Hotel Mumbai Review


 

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Films that are adaptations and based on true events are often heavy. Hotel Mumbai takes the realism and the disturbing factors of the Taj Hotel attack in 2008 very seriously. This is Anthony Maras’ first full-length movie, and viewers can tell that he put effort into making Hotel Mumbai frightening, but enthralling. Fans may want to see this film because of its line-up of actors ranging from Dev Patel, Armie Hammer, Nazanin Boniadi, Anupam Kher, and Jason Isaacs. However, Hotel Mumbai is not a blockbuster thriller, it is extremely brutal and unsettling. In the first few minutes of the movie, viewers will realize that the film is going to be an experience of controversial elements that is very accurate to what happened in 2008.

Hotel Mumbai opens with the attackers getting to their locations for their attacks throughout Mumbai and then transitions to the workers and the guests of the Taj Hotel. One of the employees is Arjun (Patel), and his manager is Oberoi (Kher). The day for both Arjun and Oberoi starts as just a normal day at the hotel. This means there are regular guests and VIP guests checking in. The three main guests are husband and wife, David and Zahra (Hammer and Boniadi), and Vasili (Isaacs). All of them have paid for the VIP treatment at the Taj Hotel and are trying to live their lives to the fullest. That all changes, when Mumbai begins to experience some minor attacks which then become more serious. In the Taj, the employees assume that they are safe and secure, but they are not. Within a few hours, the attackers have the Taj Hotel as their main target and based on their religious beliefs, they believe that the Taj is the hotel to be attacked to feel they are faithful to their beliefs. As soon as the hotel turns into a danger zone, the film becomes hard to watch. The guests desperately want to escape and get to safety, but it is impossible because the attackers are in every corner of the hotel with all kinds of guns and ammunition. The intensity makes viewers wonder who is likely to survive. This leads Arjun, Oberoi, David, Zahra, and Vasili to take matters into their own hands to get to safety.

When I was watching Hotel Mumbai, I felt the most difficult scenes to watch were when the attackers freely roam the hotel after already killing many innocent people. That is because each time someone is shot or injured, the film is just gruesome. I felt like the realism was very similar to Paul Greengrass’ United 93 (2006). Maras has a directing eye quite like Greengrass’ because he is faithful to having Hotel Mumbai be as factual as possible.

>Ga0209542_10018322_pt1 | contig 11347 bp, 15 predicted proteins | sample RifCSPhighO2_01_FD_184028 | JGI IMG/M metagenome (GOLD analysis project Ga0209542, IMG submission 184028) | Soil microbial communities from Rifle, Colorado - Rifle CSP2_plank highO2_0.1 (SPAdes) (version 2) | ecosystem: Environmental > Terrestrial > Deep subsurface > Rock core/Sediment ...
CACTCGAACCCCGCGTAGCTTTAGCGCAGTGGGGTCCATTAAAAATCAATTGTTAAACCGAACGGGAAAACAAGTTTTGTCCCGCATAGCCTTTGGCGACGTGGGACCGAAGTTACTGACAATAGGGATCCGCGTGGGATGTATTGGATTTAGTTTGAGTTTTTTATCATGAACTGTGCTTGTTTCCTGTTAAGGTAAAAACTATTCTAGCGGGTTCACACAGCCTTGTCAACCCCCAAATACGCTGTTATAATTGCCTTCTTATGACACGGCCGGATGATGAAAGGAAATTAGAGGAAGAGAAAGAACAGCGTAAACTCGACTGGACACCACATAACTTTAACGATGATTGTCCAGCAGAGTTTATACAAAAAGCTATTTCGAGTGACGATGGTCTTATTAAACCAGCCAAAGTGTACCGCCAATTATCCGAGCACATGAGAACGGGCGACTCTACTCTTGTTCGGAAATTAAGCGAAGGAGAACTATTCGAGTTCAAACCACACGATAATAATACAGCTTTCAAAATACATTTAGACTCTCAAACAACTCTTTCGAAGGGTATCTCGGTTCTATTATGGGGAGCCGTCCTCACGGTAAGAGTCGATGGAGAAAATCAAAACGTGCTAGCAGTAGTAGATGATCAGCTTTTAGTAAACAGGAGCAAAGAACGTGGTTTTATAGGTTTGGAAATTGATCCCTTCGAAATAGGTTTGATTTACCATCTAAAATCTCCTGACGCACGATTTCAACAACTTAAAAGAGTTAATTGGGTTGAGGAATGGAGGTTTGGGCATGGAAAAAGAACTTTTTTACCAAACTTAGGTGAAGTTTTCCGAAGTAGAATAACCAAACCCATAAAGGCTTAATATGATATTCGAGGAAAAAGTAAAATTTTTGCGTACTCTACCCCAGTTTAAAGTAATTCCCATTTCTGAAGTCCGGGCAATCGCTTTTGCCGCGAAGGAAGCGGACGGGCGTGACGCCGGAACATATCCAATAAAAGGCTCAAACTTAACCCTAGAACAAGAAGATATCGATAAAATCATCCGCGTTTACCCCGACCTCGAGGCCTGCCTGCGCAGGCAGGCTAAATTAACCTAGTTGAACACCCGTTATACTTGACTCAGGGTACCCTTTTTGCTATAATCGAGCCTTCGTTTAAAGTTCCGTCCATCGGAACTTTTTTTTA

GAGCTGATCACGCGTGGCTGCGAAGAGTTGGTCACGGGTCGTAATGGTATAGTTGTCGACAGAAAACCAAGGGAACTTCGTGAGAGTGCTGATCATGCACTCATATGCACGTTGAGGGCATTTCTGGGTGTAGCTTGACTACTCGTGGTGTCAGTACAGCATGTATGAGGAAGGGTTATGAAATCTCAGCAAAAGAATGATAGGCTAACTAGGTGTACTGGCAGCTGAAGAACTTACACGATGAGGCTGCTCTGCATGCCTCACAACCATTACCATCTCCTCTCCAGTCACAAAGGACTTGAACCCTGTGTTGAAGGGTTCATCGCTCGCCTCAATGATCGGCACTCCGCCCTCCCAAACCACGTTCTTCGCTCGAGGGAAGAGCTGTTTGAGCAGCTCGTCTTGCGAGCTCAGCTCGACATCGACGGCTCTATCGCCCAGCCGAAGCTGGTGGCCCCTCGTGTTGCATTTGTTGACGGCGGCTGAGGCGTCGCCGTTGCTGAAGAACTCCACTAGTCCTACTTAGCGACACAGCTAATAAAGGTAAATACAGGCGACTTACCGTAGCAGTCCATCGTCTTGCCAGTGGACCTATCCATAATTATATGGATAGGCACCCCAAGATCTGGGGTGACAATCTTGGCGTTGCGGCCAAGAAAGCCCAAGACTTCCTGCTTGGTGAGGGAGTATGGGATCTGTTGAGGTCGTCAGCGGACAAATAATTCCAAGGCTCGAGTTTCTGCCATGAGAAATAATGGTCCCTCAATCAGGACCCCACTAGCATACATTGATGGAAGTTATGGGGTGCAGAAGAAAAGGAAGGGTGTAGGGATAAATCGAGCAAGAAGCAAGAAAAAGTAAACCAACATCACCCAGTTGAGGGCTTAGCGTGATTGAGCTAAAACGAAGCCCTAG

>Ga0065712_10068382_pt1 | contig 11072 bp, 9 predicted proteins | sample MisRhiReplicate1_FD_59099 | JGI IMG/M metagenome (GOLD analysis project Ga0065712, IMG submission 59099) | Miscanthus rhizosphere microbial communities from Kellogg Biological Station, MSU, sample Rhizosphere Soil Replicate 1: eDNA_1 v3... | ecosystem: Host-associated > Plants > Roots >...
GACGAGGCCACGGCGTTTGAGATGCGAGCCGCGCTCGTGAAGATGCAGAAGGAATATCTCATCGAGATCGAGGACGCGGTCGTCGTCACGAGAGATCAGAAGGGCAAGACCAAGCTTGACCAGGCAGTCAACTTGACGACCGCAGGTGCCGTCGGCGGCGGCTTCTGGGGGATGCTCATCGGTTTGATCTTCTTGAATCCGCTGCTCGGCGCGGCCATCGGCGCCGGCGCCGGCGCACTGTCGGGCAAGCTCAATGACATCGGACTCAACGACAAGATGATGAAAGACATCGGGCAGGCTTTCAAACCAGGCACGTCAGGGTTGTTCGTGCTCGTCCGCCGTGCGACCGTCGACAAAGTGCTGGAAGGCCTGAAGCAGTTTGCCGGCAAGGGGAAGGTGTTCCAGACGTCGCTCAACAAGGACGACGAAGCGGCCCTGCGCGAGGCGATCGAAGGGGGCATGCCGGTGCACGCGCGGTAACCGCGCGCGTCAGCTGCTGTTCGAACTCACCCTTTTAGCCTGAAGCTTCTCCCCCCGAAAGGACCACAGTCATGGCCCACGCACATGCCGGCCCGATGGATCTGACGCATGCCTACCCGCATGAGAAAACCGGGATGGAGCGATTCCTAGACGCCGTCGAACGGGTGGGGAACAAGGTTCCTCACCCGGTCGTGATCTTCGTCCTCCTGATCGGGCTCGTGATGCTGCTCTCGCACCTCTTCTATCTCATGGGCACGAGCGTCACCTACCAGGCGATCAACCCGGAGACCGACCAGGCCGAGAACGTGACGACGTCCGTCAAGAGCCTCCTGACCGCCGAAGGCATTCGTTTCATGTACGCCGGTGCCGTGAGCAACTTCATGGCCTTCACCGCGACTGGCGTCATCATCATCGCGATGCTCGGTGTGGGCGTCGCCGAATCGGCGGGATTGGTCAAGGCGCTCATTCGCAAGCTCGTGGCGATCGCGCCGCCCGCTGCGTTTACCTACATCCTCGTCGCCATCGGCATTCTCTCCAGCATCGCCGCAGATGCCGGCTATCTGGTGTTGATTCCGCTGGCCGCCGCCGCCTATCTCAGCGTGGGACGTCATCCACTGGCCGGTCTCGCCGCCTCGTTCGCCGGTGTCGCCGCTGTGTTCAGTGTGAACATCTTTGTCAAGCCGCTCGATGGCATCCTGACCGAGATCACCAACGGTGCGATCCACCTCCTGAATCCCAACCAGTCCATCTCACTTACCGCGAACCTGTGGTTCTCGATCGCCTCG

The heavy tone for the movie is survival. When the main characters mention they have children or are on their way to having children, viewers will become eager to know if they will make it out alive. David and Arjun fight for their lives the hardest. That is because David is a father and his baby is in the hotel room with their nanny as the attacks are taking place in the hotel. Arjun’s wife is on her way to having their second child. David takes measures to get to his room as the attackers are all over the hotel. There is a moment where he is in the elevator and hides behind a food cart, and the attackers are just inches away from him. As soon as they realize he is hiding they begin to shoot at him, but he gets the elevator door to close and tries to quickly find another safe route to his room which proves to impossible. Whenever there are moments like this in the film when one of the characters want to get to safety from where they are hiding, the more intense Hotel Mumbai gets.

The violence is not the only emotional element in the movie.  The dialogue regarding the religious beliefs held by the attackers also has an emotional impact. The director uses these scenes to heighten the intensity of the peril. However, a few of the attackers do come to the realization that what they are doing is wrong, but at the same time they believe that based on their religion they need to finish what they started. What they do not realize is that they have forces bigger than them that can bring them down. Once that happens, they are out numbered and cannot compete with the special forces coming towards them.

Hotel Mumbai is worth the time, but only if viewers are ready to walk out with mixed emotions. The positive moments are rare in this movie. There is something devastating that happens in almost every scene throughout the film. And, as we know from history, the story does not end happily for a many of the characters. Some survive, some die, and some end up severely impacted by the injuries they sustain. I was captivated by the film’s realism. However, I will probably not be watching this movie again anytime soon.  Still, I give this movie three stars.

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